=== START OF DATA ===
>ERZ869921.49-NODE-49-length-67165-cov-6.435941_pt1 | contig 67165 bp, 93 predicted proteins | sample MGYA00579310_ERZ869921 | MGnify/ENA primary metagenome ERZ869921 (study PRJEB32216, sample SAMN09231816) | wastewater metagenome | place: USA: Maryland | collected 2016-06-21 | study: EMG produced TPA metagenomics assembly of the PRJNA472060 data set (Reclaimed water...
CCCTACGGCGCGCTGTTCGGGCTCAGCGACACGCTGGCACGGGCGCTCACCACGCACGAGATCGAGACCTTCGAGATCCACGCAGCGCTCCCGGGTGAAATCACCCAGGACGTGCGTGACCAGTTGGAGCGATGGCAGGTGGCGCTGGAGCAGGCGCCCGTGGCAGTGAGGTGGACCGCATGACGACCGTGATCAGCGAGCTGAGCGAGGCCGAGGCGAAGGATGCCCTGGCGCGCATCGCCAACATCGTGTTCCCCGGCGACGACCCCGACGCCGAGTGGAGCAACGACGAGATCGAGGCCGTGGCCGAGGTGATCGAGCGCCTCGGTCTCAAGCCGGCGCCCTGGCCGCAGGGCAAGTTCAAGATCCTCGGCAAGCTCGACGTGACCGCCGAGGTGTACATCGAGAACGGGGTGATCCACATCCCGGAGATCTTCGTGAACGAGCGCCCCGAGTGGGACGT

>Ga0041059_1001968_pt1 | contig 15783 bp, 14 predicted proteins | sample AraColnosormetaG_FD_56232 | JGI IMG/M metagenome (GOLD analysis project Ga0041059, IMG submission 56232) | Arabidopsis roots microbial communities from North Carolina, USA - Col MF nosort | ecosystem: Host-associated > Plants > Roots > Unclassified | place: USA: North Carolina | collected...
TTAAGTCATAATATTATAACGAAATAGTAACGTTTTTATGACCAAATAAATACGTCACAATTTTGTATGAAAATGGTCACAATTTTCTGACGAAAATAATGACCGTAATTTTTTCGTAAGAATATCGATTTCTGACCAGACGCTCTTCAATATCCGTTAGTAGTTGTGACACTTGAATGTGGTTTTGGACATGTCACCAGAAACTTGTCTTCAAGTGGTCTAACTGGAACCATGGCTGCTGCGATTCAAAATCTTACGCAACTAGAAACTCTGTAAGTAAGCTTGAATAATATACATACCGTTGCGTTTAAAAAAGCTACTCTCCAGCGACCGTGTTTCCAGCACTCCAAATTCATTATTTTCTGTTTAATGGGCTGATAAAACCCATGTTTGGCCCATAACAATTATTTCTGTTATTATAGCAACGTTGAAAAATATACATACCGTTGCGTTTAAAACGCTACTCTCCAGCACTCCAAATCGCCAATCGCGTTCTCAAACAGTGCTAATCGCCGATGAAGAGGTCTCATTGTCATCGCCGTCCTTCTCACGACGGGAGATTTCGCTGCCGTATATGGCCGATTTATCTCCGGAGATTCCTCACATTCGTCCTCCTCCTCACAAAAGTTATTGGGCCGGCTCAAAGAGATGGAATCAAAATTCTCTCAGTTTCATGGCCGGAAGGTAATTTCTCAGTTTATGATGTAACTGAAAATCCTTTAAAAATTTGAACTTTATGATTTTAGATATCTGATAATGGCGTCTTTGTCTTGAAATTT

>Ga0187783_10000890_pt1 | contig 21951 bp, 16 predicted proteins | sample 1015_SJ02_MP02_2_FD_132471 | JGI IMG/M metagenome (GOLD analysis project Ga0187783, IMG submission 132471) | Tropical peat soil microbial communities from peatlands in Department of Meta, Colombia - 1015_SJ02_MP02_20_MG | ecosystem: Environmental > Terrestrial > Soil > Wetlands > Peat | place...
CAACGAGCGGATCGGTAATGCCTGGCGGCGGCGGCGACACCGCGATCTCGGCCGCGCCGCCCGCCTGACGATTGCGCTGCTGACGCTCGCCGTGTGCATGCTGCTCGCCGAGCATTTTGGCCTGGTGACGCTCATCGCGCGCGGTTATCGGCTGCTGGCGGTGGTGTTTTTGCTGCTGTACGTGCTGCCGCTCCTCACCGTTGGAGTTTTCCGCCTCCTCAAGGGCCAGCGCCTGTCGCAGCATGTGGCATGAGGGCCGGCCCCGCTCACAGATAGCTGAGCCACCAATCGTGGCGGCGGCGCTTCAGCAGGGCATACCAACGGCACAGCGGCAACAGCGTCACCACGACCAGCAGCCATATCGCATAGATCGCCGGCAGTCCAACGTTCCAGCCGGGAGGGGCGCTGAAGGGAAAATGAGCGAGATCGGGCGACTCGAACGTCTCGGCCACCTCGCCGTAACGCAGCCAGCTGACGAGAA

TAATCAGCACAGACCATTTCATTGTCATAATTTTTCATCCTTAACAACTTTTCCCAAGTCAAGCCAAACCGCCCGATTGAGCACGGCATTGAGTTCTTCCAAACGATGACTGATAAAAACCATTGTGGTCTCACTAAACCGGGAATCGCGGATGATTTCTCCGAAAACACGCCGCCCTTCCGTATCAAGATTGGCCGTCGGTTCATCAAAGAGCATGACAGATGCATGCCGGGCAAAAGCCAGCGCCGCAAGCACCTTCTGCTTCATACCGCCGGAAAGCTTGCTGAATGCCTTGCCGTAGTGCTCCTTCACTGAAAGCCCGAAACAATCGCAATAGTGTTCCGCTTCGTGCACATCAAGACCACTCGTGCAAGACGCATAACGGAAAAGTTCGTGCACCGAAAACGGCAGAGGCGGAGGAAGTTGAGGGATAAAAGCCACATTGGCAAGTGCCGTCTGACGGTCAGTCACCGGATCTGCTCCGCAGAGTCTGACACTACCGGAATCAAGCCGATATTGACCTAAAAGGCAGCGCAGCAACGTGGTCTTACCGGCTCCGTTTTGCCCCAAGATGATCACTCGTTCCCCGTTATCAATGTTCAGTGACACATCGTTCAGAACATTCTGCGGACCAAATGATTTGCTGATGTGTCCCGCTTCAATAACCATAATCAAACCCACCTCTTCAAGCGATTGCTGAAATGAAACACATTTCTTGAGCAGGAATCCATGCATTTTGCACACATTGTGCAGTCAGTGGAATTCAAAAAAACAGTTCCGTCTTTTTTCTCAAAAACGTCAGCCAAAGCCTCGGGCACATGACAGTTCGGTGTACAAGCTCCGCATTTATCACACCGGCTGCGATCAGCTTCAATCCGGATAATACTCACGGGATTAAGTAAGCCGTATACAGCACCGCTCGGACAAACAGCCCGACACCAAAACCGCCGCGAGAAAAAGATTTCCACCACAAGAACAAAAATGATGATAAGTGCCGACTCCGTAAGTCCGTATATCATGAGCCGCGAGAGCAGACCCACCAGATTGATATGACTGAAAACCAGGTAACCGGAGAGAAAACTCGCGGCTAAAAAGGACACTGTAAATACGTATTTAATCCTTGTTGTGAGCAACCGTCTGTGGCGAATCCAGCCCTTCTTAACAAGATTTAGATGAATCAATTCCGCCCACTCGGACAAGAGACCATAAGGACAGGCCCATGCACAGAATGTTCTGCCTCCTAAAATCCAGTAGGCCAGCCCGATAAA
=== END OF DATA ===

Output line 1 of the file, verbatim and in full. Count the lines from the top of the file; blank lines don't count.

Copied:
>ERZ869921.49-NODE-49-length-67165-cov-6.435941_pt1 | contig 67165 bp, 93 predicted proteins | sample MGYA00579310_ERZ869921 | MGnify/ENA primary metagenome ERZ869921 (study PRJEB32216, sample SAMN09231816) | wastewater metagenome | place: USA: Maryland | collected 2016-06-21 | study: EMG produced TPA metagenomics assembly of the PRJNA472060 data set (Reclaimed water...